In the past decade, chartered building surveyors have become more active in commercial technical due diligence (TDD) in New Zealand.
Technical risks associated with property are, in some respects, higher here than in a country such as the UK. This is due to issues including seismic risk, less stringent building code standards, and a greater emphasis on managing initial capital costs.
New Zealand experienced well-publicised earthquake damage in Canterbury in 2011 and Wellington in 2016, although there has been a longer history of such events.
Due to the high level of earthquake risk, buildings are assessed for seismic performance using a rating system that compares a property against the New Building Standard (NBS). Buildings that achieve only 33% of the NBS or lower are considered to be earthquake-prone. The owner is then obliged to strengthen or demolish the structure.
Aside from legal obligations, market forces come into play: 67% NBS is often regarded as a minimum by investors, insurers and lenders. Government departments and more risk-averse occupiers may insist on 80% or 100% NBS.
Buildings are assessed for their NBS rating using either an initial seismic assessment (ISA) or detailed seismic assessment (DSA). An ISA involves a considerable number of assumptions, and only suffices to identify which buildings are earthquake prone. A more detailed assessment would be recommended in most instances.
This process depends on a number of inputs and can be subjective, given there may be concealed structural components and a lack of as-built drawings. It is therefore common for engineers to calculate different results for the same building, depending on the scope of service that they have been engaged to perform by the vendor or purchaser.
Although the process should be the same for vendor and purchaser, it is generally the case that they get what they pay for. Consequently, a more detailed assessment often gives a lower NBS score, because the ISA process involves more assumptions. Even with a DSA, however, engineers can be engaged on different scopes, and this can lead to differing results.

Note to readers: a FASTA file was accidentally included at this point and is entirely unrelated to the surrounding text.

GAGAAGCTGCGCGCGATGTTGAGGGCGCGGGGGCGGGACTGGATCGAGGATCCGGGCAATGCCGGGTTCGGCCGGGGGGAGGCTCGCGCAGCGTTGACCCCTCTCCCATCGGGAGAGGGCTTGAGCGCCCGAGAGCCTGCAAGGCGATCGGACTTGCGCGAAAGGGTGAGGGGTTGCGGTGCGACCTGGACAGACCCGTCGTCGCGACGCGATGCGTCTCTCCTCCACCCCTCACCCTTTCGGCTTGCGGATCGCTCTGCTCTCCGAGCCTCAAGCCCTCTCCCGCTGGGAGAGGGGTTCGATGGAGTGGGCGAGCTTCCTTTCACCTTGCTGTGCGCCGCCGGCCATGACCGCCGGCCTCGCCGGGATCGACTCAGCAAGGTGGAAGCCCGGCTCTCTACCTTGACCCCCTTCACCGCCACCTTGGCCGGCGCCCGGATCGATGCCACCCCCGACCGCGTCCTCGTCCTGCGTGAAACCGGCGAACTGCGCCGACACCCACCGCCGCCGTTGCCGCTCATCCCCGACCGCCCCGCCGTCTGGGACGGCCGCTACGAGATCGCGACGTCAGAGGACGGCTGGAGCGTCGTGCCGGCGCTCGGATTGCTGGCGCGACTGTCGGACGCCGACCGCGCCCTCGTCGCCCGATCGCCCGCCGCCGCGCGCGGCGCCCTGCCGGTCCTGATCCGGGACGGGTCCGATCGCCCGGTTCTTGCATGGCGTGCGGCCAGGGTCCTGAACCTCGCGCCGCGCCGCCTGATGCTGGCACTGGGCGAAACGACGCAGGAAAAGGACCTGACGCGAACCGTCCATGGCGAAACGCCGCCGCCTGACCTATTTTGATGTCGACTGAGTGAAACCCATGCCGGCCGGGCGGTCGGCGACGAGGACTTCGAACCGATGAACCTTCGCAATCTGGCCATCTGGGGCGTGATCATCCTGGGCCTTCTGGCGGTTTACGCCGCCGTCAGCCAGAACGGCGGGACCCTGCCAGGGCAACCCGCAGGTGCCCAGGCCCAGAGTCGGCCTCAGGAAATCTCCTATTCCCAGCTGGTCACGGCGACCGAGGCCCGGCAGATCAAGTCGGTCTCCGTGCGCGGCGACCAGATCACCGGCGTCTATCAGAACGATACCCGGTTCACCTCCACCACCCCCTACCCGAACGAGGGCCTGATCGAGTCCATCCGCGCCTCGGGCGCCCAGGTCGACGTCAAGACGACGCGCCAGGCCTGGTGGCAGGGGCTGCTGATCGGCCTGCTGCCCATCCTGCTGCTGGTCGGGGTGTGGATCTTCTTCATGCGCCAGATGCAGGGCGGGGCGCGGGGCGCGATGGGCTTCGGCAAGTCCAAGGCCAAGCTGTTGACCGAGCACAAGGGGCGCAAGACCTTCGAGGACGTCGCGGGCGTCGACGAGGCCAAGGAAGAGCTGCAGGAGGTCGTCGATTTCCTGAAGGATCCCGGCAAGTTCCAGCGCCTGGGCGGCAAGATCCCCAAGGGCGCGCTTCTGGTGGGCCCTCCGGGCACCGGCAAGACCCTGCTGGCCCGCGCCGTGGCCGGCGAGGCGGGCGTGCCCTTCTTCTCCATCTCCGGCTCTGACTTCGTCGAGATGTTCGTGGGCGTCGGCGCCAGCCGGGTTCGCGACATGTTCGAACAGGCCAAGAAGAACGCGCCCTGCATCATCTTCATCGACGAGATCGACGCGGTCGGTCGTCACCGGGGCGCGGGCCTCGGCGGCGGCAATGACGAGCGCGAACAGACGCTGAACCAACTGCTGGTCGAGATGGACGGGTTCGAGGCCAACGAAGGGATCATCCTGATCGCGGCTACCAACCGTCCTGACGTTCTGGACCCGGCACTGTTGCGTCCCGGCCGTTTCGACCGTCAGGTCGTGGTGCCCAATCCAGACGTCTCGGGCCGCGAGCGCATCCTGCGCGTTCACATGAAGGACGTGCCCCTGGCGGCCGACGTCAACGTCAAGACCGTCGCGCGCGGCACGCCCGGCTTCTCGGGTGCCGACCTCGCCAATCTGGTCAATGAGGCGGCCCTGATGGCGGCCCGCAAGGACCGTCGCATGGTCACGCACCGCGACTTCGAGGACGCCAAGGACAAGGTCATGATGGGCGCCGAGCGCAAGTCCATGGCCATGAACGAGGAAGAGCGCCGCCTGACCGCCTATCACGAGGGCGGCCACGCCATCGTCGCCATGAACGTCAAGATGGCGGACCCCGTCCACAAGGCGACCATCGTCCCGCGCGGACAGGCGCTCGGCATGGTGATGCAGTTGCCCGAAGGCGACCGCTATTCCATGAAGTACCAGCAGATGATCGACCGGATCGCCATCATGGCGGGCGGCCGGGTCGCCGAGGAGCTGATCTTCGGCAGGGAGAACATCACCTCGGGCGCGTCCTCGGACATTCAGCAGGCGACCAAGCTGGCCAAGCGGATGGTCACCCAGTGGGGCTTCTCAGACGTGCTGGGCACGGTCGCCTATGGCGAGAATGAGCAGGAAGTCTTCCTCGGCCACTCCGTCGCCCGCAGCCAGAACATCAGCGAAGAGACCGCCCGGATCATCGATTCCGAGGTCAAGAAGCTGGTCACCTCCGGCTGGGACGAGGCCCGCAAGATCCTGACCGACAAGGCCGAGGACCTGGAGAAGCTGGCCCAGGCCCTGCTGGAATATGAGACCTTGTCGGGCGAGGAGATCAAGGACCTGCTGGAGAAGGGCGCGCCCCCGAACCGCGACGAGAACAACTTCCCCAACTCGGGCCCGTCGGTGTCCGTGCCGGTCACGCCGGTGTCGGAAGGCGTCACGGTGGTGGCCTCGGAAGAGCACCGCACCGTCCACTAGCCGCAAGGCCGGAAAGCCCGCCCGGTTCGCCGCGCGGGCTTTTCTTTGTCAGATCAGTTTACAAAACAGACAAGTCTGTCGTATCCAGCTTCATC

Resource challenges can also make it difficult to procure detailed assessments – and, to a lesser extent ISAs – in the typical due diligence timescales. Vendors are therefore well advised to commission an up-to-date assessment at the outset of a sale.
The parties to a transaction could also commission a peer review of the vendor's assessment. Furthermore, purchasers can in some cases obtain reliance on the vendor's assessment, provided the engineer is willing to extend their liability. This won't always be possible, however, and even where it is there is an expectation that a fee would be payable.
The preference in New Zealand for managing the initial capital costs of construction can manifest itself in poorer-quality facades, over which owners sometimes take legal action. Overarching weathertightness or building envelope warranties for commercial buildings – which would otherwise protect owners and limit developers' liabilities – are less common in New Zealand than in the UK. This increases the importance of seeking effective technical advice at TDD stage. Early assessment of the level of risk, and the optimum approach for facade due diligence, is paramount.
Yet facade specialists are in relatively short supply in New Zealand, presenting challenges when it comes to procuring timely advice for property transactions. There is still a general bias in New Zealand towards obtaining technical advice from engineers, because unless client bodies have key staff from UK backgrounds there is a lack of understanding of the kind of work that chartered building surveyors can and can't do.
In the past 20 years, aluminium composite panels (ACPs) have been more widely used as cladding material in New Zealand. This includes panels with expanded polystyrene (EPS) or solid polyethylene (PE) cores, and mixtures of mineral fibre with PE. The latter are more fire-resistant, and are reported to be the most commonly used type on larger buildings in the past decade. These different panel types have many different fire resistance characteristics, though, making it difficult for building surveyors to assess their effectiveness.
There have been no fires in New Zealand of the magnitude of London's Grenfell Tower or Melbourne's Lacrosse apartment building. However, some local authorities have still been concerned enough to carry out a high-level risk assessment of existing building stock, finding numerous properties clad with potentially flammable ACP products.
Cover for non-fire-rated ACP cladding is only available in Australia from a limited number of insurers. With many insurance providers in New Zealand owned by Australian parent groups, it seems possible that similar exclusions could be adopted here.